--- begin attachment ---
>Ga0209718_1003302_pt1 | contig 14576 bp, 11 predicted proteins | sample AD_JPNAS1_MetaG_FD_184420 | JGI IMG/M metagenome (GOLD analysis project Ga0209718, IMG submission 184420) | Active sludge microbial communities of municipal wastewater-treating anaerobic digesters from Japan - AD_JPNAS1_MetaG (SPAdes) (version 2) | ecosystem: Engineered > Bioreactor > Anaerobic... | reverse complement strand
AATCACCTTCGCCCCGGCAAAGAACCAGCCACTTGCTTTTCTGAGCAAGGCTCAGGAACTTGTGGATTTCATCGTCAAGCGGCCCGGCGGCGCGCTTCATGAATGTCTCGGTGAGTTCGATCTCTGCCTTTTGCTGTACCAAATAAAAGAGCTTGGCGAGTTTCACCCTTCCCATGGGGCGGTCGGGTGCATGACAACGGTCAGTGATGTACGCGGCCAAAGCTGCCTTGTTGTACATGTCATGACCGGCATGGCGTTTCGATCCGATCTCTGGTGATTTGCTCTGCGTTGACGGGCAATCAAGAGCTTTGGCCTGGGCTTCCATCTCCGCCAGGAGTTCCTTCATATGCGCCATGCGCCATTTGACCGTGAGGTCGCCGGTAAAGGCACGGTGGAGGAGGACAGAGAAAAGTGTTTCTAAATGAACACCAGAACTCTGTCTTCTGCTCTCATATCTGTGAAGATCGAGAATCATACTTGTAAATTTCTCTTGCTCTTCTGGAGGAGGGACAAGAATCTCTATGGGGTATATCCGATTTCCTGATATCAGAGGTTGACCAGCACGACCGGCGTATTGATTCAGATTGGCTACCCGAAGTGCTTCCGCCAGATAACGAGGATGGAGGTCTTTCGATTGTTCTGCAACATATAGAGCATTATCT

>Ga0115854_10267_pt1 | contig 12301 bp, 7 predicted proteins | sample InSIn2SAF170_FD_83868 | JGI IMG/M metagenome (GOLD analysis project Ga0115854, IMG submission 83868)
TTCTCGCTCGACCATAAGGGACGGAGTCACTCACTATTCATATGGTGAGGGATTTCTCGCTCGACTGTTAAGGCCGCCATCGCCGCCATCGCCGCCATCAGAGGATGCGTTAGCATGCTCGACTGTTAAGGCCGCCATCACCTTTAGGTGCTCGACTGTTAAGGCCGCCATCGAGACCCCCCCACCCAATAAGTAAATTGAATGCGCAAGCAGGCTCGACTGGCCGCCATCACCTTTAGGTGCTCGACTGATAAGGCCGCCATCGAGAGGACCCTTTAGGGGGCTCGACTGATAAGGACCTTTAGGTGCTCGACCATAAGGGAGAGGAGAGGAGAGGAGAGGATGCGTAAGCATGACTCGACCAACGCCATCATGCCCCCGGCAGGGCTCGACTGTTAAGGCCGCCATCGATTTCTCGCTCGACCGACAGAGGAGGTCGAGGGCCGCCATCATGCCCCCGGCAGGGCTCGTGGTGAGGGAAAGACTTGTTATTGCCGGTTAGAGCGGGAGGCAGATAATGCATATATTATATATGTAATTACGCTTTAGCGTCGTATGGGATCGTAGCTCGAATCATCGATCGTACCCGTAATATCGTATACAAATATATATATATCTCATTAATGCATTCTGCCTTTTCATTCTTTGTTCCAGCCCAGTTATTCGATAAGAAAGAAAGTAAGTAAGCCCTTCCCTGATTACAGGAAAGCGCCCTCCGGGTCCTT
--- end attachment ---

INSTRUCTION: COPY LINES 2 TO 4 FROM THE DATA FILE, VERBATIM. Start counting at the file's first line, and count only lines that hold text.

AATCACCTTCGCCCCGGCAAAGAACCAGCCACTTGCTTTTCTGAGCAAGGCTCAGGAACTTGTGGATTTCATCGTCAAGCGGCCCGGCGGCGCGCTTCATGAATGTCTCGGTGAGTTCGATCTCTGCCTTTTGCTGTACCAAATAAAAGAGCTTGGCGAGTTTCACCCTTCCCATGGGGCGGTCGGGTGCATGACAACGGTCAGTGATGTACGCGGCCAAAGCTGCCTTGTTGTACATGTCATGACCGGCATGGCGTTTCGATCCGATCTCTGGTGATTTGCTCTGCGTTGACGGGCAATCAAGAGCTTTGGCCTGGGCTTCCATCTCCGCCAGGAGTTCCTTCATATGCGCCATGCGCCATTTGACCGTGAGGTCGCCGGTAAAGGCACGGTGGAGGAGGACAGAGAAAAGTGTTTCTAAATGAACACCAGAACTCTGTCTTCTGCTCTCATATCTGTGAAGATCGAGAATCATACTTGTAAATTTCTCTTGCTCTTCTGGAGGAGGGACAAGAATCTCTATGGGGTATATCCGATTTCCTGATATCAGAGGTTGACCAGCACGACCGGCGTATTGATTCAGATTGGCTACCCGAAGTGCTTCCGCCAGATAACGAGGATGGAGGTCTTTCGATTGTTCTGCAACATATAGAGCATTATCT

>Ga0115854_10267_pt1 | contig 12301 bp, 7 predicted proteins | sample InSIn2SAF170_FD_83868 | JGI IMG/M metagenome (GOLD analysis project Ga0115854, IMG submission 83868)
TTCTCGCTCGACCATAAGGGACGGAGTCACTCACTATTCATATGGTGAGGGATTTCTCGCTCGACTGTTAAGGCCGCCATCGCCGCCATCGCCGCCATCAGAGGATGCGTTAGCATGCTCGACTGTTAAGGCCGCCATCACCTTTAGGTGCTCGACTGTTAAGGCCGCCATCGAGACCCCCCCACCCAATAAGTAAATTGAATGCGCAAGCAGGCTCGACTGGCCGCCATCACCTTTAGGTGCTCGACTGATAAGGCCGCCATCGAGAGGACCCTTTAGGGGGCTCGACTGATAAGGACCTTTAGGTGCTCGACCATAAGGGAGAGGAGAGGAGAGGAGAGGATGCGTAAGCATGACTCGACCAACGCCATCATGCCCCCGGCAGGGCTCGACTGTTAAGGCCGCCATCGATTTCTCGCTCGACCGACAGAGGAGGTCGAGGGCCGCCATCATGCCCCCGGCAGGGCTCGTGGTGAGGGAAAGACTTGTTATTGCCGGTTAGAGCGGGAGGCAGATAATGCATATATTATATATGTAATTACGCTTTAGCGTCGTATGGGATCGTAGCTCGAATCATCGATCGTACCCGTAATATCGTATACAAATATATATATATCTCATTAATGCATTCTGCCTTTTCATTCTTTGTTCCAGCCCAGTTATTCGATAAGAAAGAAAGTAAGTAAGCCCTTCCCTGATTACAGGAAAGCGCCCTCCGGGTCCTT